To say the very least, it feels a bit odd to be writing about Embrace in 2014. It’s been almost sixteen years (!) since their much-hyped debut album The Good Will Out, and, depressingly, there will be TLOBF readers who weren’t even born when the band were regular NME and Melody Maker cover stars in the late 90s (a portfolio including one breathless feature that featured the hyperbolic strap-line “HERE TO SAVE YOUR SOUL”.) But a cursory glance at a list of other acts who also graced the front pages of the UK music press the same year Embrace first did - Kula Shaker, Space, Mansun, The Seahorses – puts into stark perspective just how much time has elapsed since their breakthrough.
A heartening arrival in the pre-Millennial, post-Britpop wilderness, TGWO was equal parts bombastic Madchester swagger and string section-saturated balladry, with heartfelt vocals delivered in an emotional but reassuringly earthy Halifax burr by singer Danny McNamara. After an initial blaze of glory, the band’s stock soon fell, but a Chris Martin-inspired rejuvenation (the Coldplay frontman penned Embrace’s 2004 comeback hit “Gravity”) ensured their star was once more in the ascendancy before this lengthy exile.
Always good for a brash pull quote back in the day, McNamara has made predictably Gallagherian noises in pre-release interviews about how this record is as good as their first. Embrace’s old calling cards - mammoth, bellow-along choruses and a lyrical blend of vulnerability and bluster - remain intact on their sixth album.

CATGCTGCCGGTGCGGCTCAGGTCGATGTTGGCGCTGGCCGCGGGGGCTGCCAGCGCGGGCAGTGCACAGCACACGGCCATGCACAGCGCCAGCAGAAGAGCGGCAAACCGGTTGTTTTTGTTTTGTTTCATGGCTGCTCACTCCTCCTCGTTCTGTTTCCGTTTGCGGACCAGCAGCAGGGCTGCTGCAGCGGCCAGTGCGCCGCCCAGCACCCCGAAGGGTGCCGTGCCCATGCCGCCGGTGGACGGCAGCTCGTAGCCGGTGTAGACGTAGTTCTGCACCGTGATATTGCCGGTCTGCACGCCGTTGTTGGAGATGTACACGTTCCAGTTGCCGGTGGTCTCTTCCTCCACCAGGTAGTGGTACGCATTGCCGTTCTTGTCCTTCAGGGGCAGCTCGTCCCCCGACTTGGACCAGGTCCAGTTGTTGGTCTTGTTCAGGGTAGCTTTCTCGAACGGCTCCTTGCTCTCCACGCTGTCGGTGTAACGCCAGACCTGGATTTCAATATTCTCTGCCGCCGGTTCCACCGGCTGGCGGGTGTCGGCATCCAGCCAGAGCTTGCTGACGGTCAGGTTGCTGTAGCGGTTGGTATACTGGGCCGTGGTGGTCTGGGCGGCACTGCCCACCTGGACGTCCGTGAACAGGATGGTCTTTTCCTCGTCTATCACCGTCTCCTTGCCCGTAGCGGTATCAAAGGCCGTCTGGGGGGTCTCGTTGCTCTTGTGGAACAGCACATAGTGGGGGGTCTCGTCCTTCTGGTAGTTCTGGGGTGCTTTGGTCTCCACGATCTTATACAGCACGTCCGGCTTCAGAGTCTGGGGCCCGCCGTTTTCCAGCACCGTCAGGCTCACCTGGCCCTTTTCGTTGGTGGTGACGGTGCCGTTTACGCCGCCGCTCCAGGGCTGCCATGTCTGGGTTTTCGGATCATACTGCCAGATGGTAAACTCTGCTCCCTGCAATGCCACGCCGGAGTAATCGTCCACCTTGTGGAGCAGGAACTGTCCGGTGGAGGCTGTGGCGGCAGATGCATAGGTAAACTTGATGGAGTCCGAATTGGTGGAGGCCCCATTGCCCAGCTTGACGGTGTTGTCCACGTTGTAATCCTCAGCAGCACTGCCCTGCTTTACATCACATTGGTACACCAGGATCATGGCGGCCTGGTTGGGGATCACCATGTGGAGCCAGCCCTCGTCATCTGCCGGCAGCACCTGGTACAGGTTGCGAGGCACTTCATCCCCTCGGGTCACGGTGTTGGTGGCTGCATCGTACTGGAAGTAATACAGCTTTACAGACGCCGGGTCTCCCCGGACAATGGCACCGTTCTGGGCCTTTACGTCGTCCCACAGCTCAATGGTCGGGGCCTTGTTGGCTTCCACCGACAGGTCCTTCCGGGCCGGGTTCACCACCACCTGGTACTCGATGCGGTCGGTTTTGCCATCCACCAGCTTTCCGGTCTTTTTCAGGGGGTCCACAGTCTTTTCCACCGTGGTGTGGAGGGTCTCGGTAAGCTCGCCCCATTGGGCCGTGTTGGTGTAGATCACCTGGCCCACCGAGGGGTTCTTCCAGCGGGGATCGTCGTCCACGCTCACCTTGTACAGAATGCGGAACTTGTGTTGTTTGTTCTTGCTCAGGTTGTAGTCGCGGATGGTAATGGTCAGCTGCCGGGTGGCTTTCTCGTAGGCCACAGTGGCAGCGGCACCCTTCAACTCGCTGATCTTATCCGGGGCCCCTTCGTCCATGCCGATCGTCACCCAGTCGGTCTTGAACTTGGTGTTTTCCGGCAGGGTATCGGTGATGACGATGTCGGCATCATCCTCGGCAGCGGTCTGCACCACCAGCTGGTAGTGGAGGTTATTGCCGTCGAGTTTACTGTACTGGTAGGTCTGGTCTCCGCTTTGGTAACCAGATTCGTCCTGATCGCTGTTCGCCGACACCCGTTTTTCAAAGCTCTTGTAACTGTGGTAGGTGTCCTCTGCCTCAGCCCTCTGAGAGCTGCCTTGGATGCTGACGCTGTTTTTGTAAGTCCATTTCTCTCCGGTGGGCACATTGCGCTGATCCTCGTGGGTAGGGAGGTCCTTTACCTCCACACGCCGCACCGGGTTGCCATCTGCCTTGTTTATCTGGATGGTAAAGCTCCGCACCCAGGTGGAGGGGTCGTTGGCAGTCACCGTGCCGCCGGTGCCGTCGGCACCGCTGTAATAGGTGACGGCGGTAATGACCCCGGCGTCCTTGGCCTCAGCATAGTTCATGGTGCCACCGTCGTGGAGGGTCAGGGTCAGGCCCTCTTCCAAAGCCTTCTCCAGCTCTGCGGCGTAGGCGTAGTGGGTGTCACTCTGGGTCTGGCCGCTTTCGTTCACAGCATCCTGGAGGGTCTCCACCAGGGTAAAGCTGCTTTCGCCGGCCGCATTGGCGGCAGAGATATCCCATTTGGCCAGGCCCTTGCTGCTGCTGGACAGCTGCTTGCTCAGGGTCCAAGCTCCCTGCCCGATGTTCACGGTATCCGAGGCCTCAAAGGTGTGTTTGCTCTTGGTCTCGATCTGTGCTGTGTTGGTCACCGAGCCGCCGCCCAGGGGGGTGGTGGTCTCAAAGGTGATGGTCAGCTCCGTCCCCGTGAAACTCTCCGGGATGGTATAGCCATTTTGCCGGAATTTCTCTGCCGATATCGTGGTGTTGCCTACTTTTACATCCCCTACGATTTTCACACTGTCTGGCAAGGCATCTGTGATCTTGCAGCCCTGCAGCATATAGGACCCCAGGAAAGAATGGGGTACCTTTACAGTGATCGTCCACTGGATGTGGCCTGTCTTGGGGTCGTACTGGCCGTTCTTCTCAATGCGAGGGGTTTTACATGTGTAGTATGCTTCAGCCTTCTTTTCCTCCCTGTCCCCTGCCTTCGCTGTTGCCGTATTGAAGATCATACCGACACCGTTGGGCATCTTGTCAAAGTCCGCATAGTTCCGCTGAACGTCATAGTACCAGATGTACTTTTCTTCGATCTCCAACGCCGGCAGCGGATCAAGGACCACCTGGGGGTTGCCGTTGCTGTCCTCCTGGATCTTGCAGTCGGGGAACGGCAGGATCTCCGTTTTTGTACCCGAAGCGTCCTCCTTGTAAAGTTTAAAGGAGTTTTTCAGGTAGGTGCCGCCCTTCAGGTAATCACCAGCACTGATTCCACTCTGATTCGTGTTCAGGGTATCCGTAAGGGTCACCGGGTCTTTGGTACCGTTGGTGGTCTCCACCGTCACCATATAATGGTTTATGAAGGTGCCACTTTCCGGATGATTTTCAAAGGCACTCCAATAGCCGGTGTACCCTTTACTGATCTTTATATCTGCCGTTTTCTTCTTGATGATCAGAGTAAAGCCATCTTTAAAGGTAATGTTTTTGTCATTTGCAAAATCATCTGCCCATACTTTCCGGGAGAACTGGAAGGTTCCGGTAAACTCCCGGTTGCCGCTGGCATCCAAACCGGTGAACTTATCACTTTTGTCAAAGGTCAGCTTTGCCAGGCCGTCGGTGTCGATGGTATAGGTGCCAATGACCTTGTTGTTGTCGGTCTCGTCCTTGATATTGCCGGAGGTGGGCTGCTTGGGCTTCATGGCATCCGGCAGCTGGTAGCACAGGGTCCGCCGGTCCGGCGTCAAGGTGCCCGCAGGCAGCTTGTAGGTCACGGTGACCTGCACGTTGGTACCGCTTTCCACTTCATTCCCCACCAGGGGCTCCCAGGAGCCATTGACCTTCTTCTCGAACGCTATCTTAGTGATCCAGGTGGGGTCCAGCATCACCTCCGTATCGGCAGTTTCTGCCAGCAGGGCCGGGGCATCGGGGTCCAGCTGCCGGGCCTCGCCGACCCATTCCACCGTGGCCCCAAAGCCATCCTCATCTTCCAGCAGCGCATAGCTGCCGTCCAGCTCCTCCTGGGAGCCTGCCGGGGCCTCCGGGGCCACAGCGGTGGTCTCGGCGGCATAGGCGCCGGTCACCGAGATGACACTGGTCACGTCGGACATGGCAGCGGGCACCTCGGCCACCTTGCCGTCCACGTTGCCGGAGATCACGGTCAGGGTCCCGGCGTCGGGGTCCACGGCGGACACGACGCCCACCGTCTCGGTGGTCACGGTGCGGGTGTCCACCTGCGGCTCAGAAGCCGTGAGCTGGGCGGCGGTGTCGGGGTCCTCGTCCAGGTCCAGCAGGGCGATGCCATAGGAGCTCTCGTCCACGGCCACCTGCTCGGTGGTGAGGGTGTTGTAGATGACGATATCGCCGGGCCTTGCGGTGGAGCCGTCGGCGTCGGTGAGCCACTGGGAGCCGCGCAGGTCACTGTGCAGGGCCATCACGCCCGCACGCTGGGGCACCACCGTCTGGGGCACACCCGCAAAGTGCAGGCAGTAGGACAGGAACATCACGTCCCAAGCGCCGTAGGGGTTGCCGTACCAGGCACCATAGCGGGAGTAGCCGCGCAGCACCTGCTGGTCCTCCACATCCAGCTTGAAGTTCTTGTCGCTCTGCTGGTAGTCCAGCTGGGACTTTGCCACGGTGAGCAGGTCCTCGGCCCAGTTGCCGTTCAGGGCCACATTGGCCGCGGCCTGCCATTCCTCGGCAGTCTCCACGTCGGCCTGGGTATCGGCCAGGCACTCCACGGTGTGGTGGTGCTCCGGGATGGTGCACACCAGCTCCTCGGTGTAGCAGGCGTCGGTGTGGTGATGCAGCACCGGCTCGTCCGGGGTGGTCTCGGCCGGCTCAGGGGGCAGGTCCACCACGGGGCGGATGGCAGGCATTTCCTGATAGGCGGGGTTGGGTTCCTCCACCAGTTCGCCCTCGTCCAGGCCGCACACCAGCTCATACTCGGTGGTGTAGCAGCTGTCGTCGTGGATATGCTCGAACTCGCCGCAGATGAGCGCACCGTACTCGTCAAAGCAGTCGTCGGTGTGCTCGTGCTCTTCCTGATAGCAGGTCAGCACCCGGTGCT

The familiar-sounding “In The End” and “I Run” will appease long-time fans without difficulty. But there’s plenty else that marks a major departure from Embrace 1.0 too. “Follow You Home” avails itself of the synthesized sweep that characterized old pals Coldplay’s Viva La Vida, while Danny’s manipulated vocals on “Refugees” are nigh- unrecognisable . The Edge-style guitar delay effects dominate “At Once” and “A Thief On My Island”, and the riff on “Self Attack Mechanism” sounds like something off Elastica’s first album. “Quarters” –blimey, and this just goes to show we’re a long, long way from ‘All You Good Good People’ - finds McNamara attempting a falsetto over pounding club beats.
Embrace’s modus operandi remains a commercially viable one, even if it does remain slightly surreal to be discussing a group that got its break opening for Longpigs and Travis. Despite the curveballs and their extended break from the biz, the band’s phasers remain set to festival-primed, punch-the-air anthemic bravado, a formula as solid today as it was in their early feted period. Don’t count against a loyal long-term fanbase thrusting Embrace back into the limelight.